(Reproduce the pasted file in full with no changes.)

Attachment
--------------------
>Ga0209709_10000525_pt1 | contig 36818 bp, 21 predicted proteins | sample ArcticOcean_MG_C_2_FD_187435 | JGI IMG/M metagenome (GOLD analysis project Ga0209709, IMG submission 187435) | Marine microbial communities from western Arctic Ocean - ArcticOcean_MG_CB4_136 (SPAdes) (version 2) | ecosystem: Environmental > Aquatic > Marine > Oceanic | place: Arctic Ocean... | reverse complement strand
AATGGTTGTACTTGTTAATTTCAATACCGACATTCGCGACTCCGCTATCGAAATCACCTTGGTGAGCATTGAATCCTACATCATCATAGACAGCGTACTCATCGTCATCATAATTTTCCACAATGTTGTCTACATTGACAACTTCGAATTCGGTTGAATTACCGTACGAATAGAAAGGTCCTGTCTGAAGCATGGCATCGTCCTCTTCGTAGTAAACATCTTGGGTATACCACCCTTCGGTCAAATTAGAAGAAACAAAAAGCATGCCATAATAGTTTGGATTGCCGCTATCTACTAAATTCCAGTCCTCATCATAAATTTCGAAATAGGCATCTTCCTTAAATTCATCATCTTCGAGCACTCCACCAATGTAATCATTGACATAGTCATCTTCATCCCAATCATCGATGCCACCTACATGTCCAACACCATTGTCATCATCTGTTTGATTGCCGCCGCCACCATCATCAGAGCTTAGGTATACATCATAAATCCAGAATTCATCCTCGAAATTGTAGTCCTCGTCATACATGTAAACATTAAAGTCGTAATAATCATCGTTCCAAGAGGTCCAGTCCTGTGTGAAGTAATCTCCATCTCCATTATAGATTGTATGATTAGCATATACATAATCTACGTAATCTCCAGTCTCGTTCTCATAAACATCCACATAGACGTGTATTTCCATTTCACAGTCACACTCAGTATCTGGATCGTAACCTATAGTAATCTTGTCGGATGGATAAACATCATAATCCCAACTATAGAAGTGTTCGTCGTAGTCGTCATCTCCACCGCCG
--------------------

>Ga0209709_10000525_pt1 | contig 36818 bp, 21 predicted proteins | sample ArcticOcean_MG_C_2_FD_187435 | JGI IMG/M metagenome (GOLD analysis project Ga0209709, IMG submission 187435) | Marine microbial communities from western Arctic Ocean - ArcticOcean_MG_CB4_136 (SPAdes) (version 2) | ecosystem: Environmental > Aquatic > Marine > Oceanic | place: Arctic Ocean... | reverse complement strand
AATGGTTGTACTTGTTAATTTCAATACCGACATTCGCGACTCCGCTATCGAAATCACCTTGGTGAGCATTGAATCCTACATCATCATAGACAGCGTACTCATCGTCATCATAATTTTCCACAATGTTGTCTACATTGACAACTTCGAATTCGGTTGAATTACCGTACGAATAGAAAGGTCCTGTCTGAAGCATGGCATCGTCCTCTTCGTAGTAAACATCTTGGGTATACCACCCTTCGGTCAAATTAGAAGAAACAAAAAGCATGCCATAATAGTTTGGATTGCCGCTATCTACTAAATTCCAGTCCTCATCATAAATTTCGAAATAGGCATCTTCCTTAAATTCATCATCTTCGAGCACTCCACCAATGTAATCATTGACATAGTCATCTTCATCCCAATCATCGATGCCACCTACATGTCCAACACCATTGTCATCATCTGTTTGATTGCCGCCGCCACCATCATCAGAGCTTAGGTATACATCATAAATCCAGAATTCATCCTCGAAATTGTAGTCCTCGTCATACATGTAAACATTAAAGTCGTAATAATCATCGTTCCAAGAGGTCCAGTCCTGTGTGAAGTAATCTCCATCTCCATTATAGATTGTATGATTAGCATATACATAATCTACGTAATCTCCAGTCTCGTTCTCATAAACATCCACATAGACGTGTATTTCCATTTCACAGTCACACTCAGTATCTGGATCGTAACCTATAGTAATCTTGTCGGATGGATAAACATCATAATCCCAACTATAGAAGTGTTCGTCGTAGTCGTCATCTCCACCGCCG